Mr. Allen went on to coach and referee roller hockey in New York before moving several years ago to South Carolina. But he continued to organize an annual alumni game at Dutch Kills Playground in Long Island City, the same site that held the local championship games.
The reunion this year was on Saturday, but Mr. Allen never made it. On April 26, just before boarding the bus to New York, he died of an asthma attack at age 61.
Word of his death spread rapidly among hundreds of his old hockey colleagues who resolved to continue with the event, now renamed the Craig Allen Memorial Roller Hockey Reunion.
The turnout on Saturday was the largest ever, with players pulling on their old equipment, choosing sides and taking once again to the rink of cracked blacktop with faded lines and circles. They wore no helmets, although one player wore a fedora.
Another, Vinnie Juliano, 77, of Long Island City, wore his hearing aids, along with his 50-year-old taped-up quads, or four-wheeled skates with a leather boot. Many players here never converted to in-line skates, and neither did Mr. Allen, whose photograph appeared on a poster hanging behind the players’ bench.
“I’m seeing people walking by wondering why all these rusty, grizzly old guys are here playing hockey,” one player, Tommy Dominguez, said. “We’re here for Craig, and let me tell you, these old guys still play hard.”
Everyone seemed to have a Craig Allen story, from his earliest teams at Public School 151 to the Bryant Rangers, the Woodside Wings, the Woodside Blues and more.
Mr. Allen, who became a yellow-cab driver, was always recruiting new talent. He gained the nickname Cabby for his habit of stopping at playgrounds all over the city to scout players.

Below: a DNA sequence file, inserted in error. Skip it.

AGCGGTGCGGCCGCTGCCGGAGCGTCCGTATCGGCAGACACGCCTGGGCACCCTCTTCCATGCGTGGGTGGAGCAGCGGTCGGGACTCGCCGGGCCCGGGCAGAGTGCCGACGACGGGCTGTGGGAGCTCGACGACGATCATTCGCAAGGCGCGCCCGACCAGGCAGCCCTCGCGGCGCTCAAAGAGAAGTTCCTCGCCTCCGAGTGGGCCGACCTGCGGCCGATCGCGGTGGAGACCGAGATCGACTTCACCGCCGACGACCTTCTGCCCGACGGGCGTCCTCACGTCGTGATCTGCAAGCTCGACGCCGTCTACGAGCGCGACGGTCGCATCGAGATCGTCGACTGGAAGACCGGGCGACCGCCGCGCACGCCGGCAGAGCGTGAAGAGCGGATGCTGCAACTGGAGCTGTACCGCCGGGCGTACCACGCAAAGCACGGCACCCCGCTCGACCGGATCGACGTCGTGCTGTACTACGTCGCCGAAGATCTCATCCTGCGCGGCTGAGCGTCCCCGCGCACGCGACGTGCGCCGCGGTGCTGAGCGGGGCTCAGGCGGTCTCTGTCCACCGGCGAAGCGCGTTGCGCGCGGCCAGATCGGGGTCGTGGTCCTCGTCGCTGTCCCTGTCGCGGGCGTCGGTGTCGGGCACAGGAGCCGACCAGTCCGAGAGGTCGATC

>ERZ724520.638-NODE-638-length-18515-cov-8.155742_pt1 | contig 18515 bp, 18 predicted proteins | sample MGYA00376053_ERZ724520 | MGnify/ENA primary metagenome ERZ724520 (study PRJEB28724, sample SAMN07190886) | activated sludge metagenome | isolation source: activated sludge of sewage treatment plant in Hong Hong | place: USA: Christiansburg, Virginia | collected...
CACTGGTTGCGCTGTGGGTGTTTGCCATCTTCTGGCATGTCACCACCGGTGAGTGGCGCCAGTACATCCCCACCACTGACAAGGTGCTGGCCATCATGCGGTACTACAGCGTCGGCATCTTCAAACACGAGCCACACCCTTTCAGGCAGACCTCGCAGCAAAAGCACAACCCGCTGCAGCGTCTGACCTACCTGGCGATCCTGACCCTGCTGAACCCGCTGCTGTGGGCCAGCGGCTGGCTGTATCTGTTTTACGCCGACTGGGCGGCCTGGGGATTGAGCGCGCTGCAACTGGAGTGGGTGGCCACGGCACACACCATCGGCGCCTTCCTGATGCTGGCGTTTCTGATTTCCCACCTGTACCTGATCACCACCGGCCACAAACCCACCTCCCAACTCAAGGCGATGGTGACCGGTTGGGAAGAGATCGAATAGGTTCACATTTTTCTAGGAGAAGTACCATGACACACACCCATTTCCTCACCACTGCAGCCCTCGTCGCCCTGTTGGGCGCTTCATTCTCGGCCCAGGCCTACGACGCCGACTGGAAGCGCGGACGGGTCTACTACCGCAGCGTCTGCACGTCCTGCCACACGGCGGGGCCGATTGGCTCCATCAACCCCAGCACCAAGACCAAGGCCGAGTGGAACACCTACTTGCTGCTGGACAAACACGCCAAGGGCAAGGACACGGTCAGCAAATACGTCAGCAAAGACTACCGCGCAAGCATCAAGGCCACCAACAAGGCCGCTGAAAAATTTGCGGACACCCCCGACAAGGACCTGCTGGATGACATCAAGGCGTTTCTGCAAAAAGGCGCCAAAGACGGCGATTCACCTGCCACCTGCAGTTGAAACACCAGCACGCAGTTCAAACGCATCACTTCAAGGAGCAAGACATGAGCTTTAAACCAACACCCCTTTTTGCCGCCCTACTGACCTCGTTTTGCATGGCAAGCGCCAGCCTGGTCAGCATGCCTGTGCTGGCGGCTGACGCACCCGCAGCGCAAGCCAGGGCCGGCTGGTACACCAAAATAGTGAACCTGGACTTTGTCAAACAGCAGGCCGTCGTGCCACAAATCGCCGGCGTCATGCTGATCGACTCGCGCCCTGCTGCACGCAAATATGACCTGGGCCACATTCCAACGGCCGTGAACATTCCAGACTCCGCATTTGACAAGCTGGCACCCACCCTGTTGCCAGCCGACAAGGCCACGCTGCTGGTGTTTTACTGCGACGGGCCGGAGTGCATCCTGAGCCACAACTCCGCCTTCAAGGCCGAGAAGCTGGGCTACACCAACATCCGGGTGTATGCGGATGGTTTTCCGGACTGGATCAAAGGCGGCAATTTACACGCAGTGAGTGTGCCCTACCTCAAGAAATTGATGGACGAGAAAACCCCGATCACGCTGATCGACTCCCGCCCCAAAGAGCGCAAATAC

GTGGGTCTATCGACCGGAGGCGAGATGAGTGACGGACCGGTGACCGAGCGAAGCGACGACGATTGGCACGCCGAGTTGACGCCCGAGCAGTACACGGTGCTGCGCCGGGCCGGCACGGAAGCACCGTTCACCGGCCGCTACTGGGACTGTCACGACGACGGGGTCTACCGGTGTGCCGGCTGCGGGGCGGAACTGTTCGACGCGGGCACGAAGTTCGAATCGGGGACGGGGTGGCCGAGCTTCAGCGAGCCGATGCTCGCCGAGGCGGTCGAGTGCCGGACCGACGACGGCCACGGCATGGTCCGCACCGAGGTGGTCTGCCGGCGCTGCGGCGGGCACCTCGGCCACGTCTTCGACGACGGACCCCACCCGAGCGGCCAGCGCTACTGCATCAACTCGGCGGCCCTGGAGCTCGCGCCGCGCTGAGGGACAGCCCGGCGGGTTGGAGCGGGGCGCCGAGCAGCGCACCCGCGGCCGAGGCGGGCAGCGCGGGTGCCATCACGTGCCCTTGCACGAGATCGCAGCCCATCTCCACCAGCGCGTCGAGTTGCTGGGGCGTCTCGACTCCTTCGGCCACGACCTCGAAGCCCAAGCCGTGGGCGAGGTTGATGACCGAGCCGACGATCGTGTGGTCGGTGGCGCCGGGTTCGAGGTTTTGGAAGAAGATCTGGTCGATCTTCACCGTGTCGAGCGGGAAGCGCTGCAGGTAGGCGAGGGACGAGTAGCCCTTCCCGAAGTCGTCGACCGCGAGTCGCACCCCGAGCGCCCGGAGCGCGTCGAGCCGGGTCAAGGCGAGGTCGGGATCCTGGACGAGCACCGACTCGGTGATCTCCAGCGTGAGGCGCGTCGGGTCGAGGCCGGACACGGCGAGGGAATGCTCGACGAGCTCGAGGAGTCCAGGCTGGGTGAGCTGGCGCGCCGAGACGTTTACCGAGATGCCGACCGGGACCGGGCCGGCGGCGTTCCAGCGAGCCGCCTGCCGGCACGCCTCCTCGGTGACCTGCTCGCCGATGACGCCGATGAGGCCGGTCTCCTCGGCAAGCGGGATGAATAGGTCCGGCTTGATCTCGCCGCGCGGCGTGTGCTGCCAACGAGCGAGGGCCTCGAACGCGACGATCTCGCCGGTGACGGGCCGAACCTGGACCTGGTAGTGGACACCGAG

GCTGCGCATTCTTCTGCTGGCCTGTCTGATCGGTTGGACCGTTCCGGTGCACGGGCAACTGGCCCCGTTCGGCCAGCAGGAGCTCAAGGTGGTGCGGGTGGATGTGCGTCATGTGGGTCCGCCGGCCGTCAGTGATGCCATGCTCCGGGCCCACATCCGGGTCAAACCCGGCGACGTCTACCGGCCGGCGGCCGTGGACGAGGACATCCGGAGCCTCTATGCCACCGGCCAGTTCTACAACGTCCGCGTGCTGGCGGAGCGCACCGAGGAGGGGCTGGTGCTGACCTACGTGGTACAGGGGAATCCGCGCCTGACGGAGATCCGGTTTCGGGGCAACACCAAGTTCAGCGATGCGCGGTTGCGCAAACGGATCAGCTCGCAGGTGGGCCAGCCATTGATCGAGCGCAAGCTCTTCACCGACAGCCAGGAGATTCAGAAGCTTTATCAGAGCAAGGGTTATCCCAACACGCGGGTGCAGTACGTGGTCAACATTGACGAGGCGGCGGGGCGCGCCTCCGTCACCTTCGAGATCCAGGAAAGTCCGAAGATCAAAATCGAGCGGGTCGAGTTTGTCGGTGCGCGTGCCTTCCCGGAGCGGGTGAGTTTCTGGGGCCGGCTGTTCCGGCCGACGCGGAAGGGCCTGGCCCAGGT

Teams were organized around neighborhoods and churches, and often sponsored by local bars. Mr. Allen, for one, played for bars, including Garry Owen’s and on the Fiddler’s Green Jokers team in Inwood, Manhattan.
Play was tough and fights were frequent.
“We were basically street gangs on skates,” said Steve Rogg, 56, a mail clerk who grew up in Jackson Heights, Queens, and who on Saturday wore his Riedell Classic quads from 1972. “If another team caught up with you the night before a game, they tossed you a beating so you couldn’t play the next day.”
Mr. Garmendia said Mr. Allen’s skin color provoked many fights.
“When we’d go to some ignorant neighborhoods, a lot of players would use slurs,” Mr. Garmendia said, recalling a game in Ozone Park, Queens, where local fans parked motorcycles in a lineup next to the blacktop and taunted Mr. Allen. Mr. Garmendia said he checked a player into the motorcycles, “and the bikes went down like dominoes, which started a serious brawl.”
A group of fans at a game in Brooklyn once stuck a pole through the rink fence as Mr. Allen skated by and broke his jaw, Mr. Garmendia said, adding that carloads of reinforcements soon arrived to defend Mr. Allen.
And at another racially incited brawl, the police responded with six patrol cars and a helicopter.
Before play began on Saturday, the players gathered at center rink to honor Mr. Allen. Billy Barnwell, 59, of Woodside, recalled once how an all-white, all-star squad snubbed Mr. Allen by playing him third string. He scored seven goals in the first game and made first string immediately.
“He’d always hear racial stuff before the game, and I’d ask him, ‘How do you put up with that?’” Mr. Barnwell recalled. “Craig would say, ‘We’ll take care of it,’ and by the end of the game, he’d win guys over. They’d say, ‘This guy’s good.’”